It is often hypothesized as to when exactly the Irish will fall out of love with festivals. The market is saturated with festivals of all shapes and sizes fighting for your money, and while choice is wonderful there is no doubt that the abundance of options has had an impact on the quality of line-ups. Many festivals opt for big name nostalgia acts as headliners rather than the hot crop of acts currently on the go, by default rather than design.

Two of Forbidden Fruit’s three days were sold-out but, it wasn’t until the Bon Iver curated Sunday that Forbidden Fruit really felt like a festival at all.  A strange vibe permeated the previous two days. Saturday was a scrotty affair with a much younger audience, whose novice festival attendance shone through thanks to their foolhardy “when in Rome” approach to drinking, with many teenagers vomiting on themselves in plain view from as early as 3:30pm.

You will no doubt see the “rain failed to dampen spirits” cliché rolled out for the soggy Monday with Bon Iver, but Saturday was much more of a case of “Music Failed to Dampen Drinkers’ Spirits” with the bar rather than the stage the primary destination for many who went for the craic rather than the music; which is a pity, because many in attendance will have missed fine performances from the likes of Barq, Giggs, Bonzai, Jafaris and Le Boom.

One welcome addition to this year’s Forbidden Fruit was the all Irish stage which did a fine job in promoting the multiculturalism of modern Irish music, with 19 Irish acts playing across the festival – 7 of which were current or former Plec Picks.


Barq continued to cement their reputation as one of the best new acts in Ireland with a fiery performance of their self-styled agro-soul. Singer Jess Kavanagh is slowly but surely developing into one of the finest front-people in Irish music. Infinitely watchable, Kavanagh oozes stage presence and backs up her bravado with a beautiful, dexterous vocal delivery, which is as comfortable tackling the Aguilera/Houston diva-sphere as it is delivering a witty hip-hop verse. Standout moments include single Gentle Kind Of Lies and their groovy interpretation of Little Dragon’s Wildfire. There’s more than enough here to indicate that Barq will be biting mainstages soon enough.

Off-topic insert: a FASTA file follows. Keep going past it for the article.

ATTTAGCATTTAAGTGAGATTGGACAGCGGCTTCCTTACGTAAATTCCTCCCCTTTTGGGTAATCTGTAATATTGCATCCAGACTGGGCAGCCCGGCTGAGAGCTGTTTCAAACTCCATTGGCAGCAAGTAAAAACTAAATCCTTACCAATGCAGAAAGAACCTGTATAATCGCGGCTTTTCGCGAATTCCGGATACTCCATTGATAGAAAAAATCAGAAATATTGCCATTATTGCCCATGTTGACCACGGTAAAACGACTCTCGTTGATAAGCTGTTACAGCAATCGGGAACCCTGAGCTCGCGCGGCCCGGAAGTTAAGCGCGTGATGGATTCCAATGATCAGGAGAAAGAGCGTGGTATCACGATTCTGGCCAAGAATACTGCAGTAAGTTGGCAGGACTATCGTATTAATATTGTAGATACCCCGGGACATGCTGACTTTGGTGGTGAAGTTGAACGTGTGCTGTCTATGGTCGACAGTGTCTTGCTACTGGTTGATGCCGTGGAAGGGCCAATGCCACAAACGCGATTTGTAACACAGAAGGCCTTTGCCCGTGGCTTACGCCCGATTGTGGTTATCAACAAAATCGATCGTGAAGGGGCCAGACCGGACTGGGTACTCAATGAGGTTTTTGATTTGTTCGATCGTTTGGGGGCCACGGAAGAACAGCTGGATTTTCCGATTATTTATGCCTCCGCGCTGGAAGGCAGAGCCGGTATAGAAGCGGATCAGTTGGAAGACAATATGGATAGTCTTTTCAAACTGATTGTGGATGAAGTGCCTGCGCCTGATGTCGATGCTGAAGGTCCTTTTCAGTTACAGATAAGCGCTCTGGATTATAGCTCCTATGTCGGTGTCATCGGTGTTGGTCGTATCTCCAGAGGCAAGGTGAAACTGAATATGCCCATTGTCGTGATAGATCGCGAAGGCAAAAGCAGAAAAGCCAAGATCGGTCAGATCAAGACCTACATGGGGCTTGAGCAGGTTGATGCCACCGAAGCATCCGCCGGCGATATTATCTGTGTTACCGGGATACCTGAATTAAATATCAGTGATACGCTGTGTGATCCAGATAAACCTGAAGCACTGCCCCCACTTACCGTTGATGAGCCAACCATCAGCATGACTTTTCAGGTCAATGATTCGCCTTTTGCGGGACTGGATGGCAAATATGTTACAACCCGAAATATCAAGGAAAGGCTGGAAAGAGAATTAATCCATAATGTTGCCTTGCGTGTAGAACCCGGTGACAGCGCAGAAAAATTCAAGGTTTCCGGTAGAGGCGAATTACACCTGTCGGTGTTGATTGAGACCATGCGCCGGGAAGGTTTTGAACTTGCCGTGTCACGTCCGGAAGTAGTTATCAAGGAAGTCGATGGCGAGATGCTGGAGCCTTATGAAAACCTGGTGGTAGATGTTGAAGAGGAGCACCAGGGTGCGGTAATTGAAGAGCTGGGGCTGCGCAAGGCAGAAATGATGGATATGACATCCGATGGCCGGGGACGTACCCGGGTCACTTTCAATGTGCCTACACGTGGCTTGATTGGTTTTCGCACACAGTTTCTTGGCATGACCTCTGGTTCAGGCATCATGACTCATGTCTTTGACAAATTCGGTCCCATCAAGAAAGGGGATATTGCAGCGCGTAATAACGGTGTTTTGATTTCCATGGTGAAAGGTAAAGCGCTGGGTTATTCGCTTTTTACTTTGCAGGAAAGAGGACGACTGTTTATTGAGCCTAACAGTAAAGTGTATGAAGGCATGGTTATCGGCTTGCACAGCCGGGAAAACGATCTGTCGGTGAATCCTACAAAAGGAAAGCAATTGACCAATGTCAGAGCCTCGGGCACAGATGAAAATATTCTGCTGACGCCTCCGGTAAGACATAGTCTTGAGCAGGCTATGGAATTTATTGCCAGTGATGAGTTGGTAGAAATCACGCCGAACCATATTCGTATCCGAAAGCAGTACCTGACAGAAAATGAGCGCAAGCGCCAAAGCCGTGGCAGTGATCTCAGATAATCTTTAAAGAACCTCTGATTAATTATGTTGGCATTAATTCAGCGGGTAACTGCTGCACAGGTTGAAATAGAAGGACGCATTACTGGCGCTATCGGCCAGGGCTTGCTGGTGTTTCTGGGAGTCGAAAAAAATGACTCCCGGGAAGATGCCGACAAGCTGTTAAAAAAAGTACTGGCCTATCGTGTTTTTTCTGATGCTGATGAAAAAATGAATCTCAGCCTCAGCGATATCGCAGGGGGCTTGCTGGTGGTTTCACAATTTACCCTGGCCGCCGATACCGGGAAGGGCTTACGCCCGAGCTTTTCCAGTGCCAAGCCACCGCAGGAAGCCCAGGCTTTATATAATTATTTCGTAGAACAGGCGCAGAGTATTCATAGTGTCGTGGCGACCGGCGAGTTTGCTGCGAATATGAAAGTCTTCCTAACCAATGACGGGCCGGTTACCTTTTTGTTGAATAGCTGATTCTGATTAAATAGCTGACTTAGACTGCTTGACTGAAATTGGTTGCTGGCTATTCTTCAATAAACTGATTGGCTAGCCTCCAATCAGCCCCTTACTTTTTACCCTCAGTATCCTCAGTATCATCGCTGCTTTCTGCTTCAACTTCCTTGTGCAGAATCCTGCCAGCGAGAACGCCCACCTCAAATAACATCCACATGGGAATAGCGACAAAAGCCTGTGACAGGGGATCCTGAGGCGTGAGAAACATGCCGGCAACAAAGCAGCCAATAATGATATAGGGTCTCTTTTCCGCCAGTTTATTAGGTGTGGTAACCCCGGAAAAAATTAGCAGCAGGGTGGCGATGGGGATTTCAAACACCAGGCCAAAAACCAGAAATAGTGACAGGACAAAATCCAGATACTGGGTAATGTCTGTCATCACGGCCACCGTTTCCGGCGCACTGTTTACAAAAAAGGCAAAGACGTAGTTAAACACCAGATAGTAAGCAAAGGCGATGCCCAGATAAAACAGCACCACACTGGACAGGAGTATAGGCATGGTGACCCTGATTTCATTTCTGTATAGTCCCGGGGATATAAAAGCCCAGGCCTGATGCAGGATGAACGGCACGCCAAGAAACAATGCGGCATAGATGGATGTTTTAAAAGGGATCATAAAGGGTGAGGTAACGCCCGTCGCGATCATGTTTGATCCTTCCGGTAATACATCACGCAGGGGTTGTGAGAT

Jafaris is best known for his role in the Golden Globe nominated movie Sing Street, but that should change in the next year or so as his music career takes off. With a tight-ass band at his disposal Jafaris (real name Percy) is free to get his peacock on onstage. The soulful singer fuses R’N’B with hip-hop, tackling the big issues of the day, from race to religion, with sensitivity.  Jafaris is a force of nature and a real advertisement for the new generation of hip-hop in Ireland. As with many young acts Jafaris is better live than on record, but once he learns his way around the studio like he has the stage, expect big things.


Strong female characters were certainly a big factor in Forbidden Fruit this year and Bonzai brought the heat to both her own set and Mura Masa’s the following day. The Dublin-raised rapper let slip to the crowd halfway through her set that this was her “home town” but she already had anybody who was unaware of that fact in the palm of her hand by then. One of the unexpected aspects of Forbidden Fruit this year was seeing how local hip-hop acts faired in comparison to the more established international acts on the bill, and for the most part the Irish acts exceeded expectations. But when it came to Bonzai that question must be flipped to whether these international acts are good enough to share a stage with Bonzai? And the answer in some cases is a clear no. Bonzai is streets ahead in terms of stage presence and vocal delivery, and as she proved with Mura Masa, she’s ready for the main stage.